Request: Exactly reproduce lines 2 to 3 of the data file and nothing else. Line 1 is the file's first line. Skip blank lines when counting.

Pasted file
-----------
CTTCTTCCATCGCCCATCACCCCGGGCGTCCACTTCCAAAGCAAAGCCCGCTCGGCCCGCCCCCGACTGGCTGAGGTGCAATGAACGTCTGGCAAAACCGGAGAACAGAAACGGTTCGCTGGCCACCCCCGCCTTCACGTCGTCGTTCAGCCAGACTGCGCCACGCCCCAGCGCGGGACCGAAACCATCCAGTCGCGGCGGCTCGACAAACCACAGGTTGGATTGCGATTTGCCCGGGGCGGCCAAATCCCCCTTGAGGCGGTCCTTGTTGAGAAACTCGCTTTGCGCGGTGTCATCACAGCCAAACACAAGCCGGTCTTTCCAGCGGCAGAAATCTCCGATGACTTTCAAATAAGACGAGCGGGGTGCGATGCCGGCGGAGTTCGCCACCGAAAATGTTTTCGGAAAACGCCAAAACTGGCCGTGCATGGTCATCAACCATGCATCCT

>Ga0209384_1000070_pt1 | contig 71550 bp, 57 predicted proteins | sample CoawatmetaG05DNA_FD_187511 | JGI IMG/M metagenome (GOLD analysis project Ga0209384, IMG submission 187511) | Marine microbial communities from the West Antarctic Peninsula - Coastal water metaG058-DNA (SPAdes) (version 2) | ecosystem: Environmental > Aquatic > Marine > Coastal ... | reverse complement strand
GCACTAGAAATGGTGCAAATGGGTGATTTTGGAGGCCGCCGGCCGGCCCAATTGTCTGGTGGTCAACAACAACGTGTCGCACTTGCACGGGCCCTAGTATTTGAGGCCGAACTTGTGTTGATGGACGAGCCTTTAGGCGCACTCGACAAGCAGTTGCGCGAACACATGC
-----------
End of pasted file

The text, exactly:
>Ga0209384_1000070_pt1 | contig 71550 bp, 57 predicted proteins | sample CoawatmetaG05DNA_FD_187511 | JGI IMG/M metagenome (GOLD analysis project Ga0209384, IMG submission 187511) | Marine microbial communities from the West Antarctic Peninsula - Coastal water metaG058-DNA (SPAdes) (version 2) | ecosystem: Environmental > Aquatic > Marine > Coastal ... | reverse complement strand
GCACTAGAAATGGTGCAAATGGGTGATTTTGGAGGCCGCCGGCCGGCCCAATTGTCTGGTGGTCAACAACAACGTGTCGCACTTGCACGGGCCCTAGTATTTGAGGCCGAACTTGTGTTGATGGACGAGCCTTTAGGCGCACTCGACAAGCAGTTGCGCGAACACATGC